Article by Daniella Miletic /
The Sydney Morning Herald /
September 03, 2015 /
Click here to view original /
If it’s the thought that counts then many dads this Father’s Day will wake up wondering “what were they thinking?”
One of Australia’s leading consumer advocates believes that many Australians say it’s the thought but rarely mean it. And on no other day, Christopher Zinn says, is this clearer to him than on Father’s Day.
Each year, he says, shelves across the country are stocked with what he calls “gifts for lazy thinkers”: presents that evoke a one dimensional view of fatherhood and manhood.
For this reason, Mr Zinn, a father of two, is setting a challenge for all children who plan on getting their dad a present this Sunday: spend twice as much time with dad and half as much money.
“The shelves are stocked with really stupid, wimpish cups, anything to do with beer, peanuts or tools … books about WW2 that advertisers think speak to men. But the key thing should be, what speaks to your dad? And I think you might find that could be something very, very different.
“Do shops create demand or are they actually fulfilling the demand? I’m not sure I could answer that question but I would suggest that the presents that they put out there, to me, demonstrate that we need to think more about the father and child relationship than the presents on offer actually do.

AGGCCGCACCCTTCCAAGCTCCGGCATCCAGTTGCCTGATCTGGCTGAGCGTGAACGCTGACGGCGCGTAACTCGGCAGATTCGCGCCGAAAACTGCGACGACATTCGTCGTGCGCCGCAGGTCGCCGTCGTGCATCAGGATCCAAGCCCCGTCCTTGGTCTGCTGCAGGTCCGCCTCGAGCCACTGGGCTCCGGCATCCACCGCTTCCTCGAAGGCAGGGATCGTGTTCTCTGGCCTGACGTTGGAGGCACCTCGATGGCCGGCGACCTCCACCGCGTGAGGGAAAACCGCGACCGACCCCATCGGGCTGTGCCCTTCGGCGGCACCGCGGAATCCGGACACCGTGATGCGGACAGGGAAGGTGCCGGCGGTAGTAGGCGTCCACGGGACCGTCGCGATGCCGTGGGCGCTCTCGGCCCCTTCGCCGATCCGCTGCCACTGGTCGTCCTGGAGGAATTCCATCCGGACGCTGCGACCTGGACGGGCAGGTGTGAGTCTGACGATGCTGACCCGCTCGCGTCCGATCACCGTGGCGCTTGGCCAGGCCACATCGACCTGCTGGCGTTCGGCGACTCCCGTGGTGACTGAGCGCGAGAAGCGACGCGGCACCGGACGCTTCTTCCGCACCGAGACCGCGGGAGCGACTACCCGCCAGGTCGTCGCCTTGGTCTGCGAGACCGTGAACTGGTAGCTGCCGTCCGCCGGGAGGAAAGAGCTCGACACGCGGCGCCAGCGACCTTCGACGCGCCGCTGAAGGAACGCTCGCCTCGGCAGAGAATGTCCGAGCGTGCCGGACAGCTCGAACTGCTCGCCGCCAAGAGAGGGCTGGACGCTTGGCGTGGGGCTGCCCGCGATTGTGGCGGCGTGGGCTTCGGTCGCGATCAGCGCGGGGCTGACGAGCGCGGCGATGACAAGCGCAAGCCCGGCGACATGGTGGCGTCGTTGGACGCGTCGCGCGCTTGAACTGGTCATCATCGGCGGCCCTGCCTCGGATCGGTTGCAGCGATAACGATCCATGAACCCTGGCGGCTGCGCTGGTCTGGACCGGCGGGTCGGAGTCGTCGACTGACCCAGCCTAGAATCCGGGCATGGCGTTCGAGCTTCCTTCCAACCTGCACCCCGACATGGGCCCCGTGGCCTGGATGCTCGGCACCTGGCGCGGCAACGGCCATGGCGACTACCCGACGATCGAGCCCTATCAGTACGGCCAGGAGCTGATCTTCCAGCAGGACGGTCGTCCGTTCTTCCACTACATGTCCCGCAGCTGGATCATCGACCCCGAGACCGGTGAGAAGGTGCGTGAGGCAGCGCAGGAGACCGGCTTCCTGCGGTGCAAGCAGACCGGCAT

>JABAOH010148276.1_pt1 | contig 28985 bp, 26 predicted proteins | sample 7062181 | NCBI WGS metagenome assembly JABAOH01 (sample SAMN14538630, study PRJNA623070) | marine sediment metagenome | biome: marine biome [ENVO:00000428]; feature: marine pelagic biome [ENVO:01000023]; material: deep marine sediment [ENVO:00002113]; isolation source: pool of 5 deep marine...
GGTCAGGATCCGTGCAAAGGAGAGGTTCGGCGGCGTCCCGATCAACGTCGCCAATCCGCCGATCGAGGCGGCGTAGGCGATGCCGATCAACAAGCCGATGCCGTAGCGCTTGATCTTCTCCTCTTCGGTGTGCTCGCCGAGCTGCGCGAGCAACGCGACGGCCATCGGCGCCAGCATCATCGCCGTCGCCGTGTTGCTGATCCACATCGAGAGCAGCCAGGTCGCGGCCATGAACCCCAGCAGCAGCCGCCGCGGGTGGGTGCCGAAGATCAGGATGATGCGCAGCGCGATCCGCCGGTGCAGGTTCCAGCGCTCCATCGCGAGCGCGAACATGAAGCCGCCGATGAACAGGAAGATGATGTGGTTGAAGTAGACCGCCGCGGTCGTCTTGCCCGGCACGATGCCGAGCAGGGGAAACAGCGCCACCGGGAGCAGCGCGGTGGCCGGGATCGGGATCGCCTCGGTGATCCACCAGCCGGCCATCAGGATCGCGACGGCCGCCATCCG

“I am not a gender warrior by any means, and I think that there is nothing wrong with beers or tools or anything else, but, actually, what I am given or not given on Sunday, with all those millions of dads, actually … our kids are saying what they think of us and if they think of us as someone who just drinks beer and peanuts and plays with tools I would be disappointed.”
Dr Lauren Rosewarne, a pop culture and society researcher with the University of Melbourne, believes retailers need to be more “responsive to the diversity of their audience”, although she concedes that this would only happen if consumers rejected the wares peddled year after year.
She says standard “man-accessories” like socks and ties, gadgets and naff gifts like hot dog bun-warmers need a rethink.
“I think such gifts appear uninspired and unimaginative but more so, they’re simply generic Dad-gifts that provide a catch-all that would be vaguely applicable for lots of fathers without being particularly creative, innovative or offensive,” she said.
“They say nothing about men and masculinity and everything about perceptions about men and masculinity. Such gifts are marketed to women to give to fathers and husbands as opposed to things men would like to receive…”
“They’re not offensive because nobody is being forced to buy them. The offence is that apparently we keep buying this crap for our fathers thus validity the marketing of these gifts year after year.”
Dr Roseware said the ways advertisers still gender products becomes more noticeable at Father’s Day and Mother’s Day.
“They are simply commodities sold for special occasions as opposed to being indicative of anything a man actually wants to receive as a gift,” she said. “Equally, most function as easy – if uninteresting or uncreative – options for people who a) don’t really know what Dad wants; or b) allows Kmart to choose their gifts for them.”
For gift ideas, Mr Zinn recommends experiences, walks, a drawing, a massage or just talking.
“Our dads are not just defined as men. They are our dads so actually they are far more individual and we know them better than anyone else,” he says.